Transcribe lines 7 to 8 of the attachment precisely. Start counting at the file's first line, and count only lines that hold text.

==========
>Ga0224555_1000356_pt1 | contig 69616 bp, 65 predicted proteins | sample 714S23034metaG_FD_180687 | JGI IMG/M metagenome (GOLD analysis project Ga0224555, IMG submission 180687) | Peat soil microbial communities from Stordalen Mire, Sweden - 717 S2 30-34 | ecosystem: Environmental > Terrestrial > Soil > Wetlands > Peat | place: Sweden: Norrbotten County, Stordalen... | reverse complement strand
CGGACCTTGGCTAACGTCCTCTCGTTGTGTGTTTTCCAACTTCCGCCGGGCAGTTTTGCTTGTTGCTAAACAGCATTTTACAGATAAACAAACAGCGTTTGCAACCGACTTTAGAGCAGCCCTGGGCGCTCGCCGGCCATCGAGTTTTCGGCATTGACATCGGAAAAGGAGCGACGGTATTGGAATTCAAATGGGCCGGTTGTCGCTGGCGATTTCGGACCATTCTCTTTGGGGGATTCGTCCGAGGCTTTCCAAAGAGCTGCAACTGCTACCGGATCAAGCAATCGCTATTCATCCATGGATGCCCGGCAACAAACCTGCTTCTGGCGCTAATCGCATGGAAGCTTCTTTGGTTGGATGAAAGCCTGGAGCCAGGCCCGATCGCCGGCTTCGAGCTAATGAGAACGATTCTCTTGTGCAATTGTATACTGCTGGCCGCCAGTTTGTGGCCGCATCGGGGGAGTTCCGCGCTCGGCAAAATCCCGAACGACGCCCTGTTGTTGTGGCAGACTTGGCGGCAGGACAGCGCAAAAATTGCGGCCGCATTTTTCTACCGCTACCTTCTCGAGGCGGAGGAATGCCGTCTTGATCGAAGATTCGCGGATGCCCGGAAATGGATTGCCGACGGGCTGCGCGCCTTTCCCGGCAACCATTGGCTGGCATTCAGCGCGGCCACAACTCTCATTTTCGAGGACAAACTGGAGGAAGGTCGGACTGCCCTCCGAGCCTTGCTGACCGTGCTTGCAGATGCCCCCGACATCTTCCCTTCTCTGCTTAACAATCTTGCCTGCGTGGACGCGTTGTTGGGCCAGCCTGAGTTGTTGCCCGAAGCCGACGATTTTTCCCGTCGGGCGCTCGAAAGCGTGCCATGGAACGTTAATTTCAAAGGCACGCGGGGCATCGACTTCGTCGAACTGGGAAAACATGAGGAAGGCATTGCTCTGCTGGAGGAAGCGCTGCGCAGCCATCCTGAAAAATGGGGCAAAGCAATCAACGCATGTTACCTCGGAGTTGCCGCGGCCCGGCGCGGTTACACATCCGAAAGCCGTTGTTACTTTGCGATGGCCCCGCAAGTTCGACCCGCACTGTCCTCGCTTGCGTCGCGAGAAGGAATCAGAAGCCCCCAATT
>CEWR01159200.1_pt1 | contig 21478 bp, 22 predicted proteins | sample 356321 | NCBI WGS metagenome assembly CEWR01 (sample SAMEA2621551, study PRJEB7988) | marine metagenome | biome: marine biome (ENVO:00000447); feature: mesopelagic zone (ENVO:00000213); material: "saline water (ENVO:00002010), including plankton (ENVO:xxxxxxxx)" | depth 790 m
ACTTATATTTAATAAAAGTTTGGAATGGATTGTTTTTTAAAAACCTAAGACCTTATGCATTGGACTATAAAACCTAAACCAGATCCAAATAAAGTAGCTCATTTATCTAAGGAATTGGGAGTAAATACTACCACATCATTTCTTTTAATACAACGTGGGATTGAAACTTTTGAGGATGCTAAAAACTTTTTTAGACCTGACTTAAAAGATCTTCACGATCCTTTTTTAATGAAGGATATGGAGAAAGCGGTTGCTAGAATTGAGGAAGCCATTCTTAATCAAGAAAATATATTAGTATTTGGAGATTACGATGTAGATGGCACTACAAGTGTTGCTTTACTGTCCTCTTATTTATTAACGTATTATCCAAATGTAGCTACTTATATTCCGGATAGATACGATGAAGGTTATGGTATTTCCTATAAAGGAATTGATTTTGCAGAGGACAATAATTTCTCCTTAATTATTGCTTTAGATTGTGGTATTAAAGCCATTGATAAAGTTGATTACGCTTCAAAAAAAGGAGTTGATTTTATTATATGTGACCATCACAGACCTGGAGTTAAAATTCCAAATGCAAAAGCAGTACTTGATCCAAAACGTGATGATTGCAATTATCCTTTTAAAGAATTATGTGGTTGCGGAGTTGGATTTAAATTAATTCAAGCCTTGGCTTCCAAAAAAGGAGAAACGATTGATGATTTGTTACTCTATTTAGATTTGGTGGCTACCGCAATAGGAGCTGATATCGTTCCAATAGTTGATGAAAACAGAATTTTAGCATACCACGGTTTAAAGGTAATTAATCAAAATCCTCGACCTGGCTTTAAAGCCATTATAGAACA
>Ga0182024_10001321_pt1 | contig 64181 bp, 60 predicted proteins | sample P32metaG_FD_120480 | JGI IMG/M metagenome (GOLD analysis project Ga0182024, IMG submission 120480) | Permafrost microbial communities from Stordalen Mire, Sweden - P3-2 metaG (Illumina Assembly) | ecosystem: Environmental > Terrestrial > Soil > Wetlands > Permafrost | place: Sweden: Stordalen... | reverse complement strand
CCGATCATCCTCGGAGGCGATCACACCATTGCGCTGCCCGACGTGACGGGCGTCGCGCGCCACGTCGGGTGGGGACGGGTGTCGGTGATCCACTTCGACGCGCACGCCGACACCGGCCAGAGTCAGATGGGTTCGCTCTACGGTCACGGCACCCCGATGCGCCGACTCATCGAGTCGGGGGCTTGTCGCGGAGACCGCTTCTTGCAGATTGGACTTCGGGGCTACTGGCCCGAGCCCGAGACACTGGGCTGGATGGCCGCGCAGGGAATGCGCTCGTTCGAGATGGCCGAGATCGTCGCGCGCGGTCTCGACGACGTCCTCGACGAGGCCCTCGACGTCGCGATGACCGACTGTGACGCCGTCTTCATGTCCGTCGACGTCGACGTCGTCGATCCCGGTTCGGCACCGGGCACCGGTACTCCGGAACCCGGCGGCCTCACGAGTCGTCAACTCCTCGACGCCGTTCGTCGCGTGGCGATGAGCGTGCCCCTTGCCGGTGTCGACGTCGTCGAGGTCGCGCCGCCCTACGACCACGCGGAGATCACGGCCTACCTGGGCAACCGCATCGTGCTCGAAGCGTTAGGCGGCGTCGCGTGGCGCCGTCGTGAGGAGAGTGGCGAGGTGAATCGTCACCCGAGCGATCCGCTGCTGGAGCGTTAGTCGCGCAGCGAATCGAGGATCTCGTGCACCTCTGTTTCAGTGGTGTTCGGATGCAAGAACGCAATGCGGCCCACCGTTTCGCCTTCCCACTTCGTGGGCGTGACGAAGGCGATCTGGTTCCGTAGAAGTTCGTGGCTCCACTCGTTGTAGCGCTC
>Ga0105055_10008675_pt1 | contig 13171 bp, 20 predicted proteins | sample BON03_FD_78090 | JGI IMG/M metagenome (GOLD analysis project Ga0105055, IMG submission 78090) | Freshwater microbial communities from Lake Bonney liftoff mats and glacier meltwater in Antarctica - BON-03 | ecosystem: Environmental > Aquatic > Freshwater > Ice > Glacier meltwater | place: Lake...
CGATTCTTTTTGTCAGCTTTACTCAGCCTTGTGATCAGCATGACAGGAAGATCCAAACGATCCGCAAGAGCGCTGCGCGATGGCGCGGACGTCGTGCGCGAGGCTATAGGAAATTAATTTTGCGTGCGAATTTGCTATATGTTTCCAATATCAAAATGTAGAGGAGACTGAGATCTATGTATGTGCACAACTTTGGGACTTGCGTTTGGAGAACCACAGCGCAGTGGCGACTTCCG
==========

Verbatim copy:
>Ga0105055_10008675_pt1 | contig 13171 bp, 20 predicted proteins | sample BON03_FD_78090 | JGI IMG/M metagenome (GOLD analysis project Ga0105055, IMG submission 78090) | Freshwater microbial communities from Lake Bonney liftoff mats and glacier meltwater in Antarctica - BON-03 | ecosystem: Environmental > Aquatic > Freshwater > Ice > Glacier meltwater | place: Lake...
CGATTCTTTTTGTCAGCTTTACTCAGCCTTGTGATCAGCATGACAGGAAGATCCAAACGATCCGCAAGAGCGCTGCGCGATGGCGCGGACGTCGTGCGCGAGGCTATAGGAAATTAATTTTGCGTGCGAATTTGCTATATGTTTCCAATATCAAAATGTAGAGGAGACTGAGATCTATGTATGTGCACAACTTTGGGACTTGCGTTTGGAGAACCACAGCGCAGTGGCGACTTCCG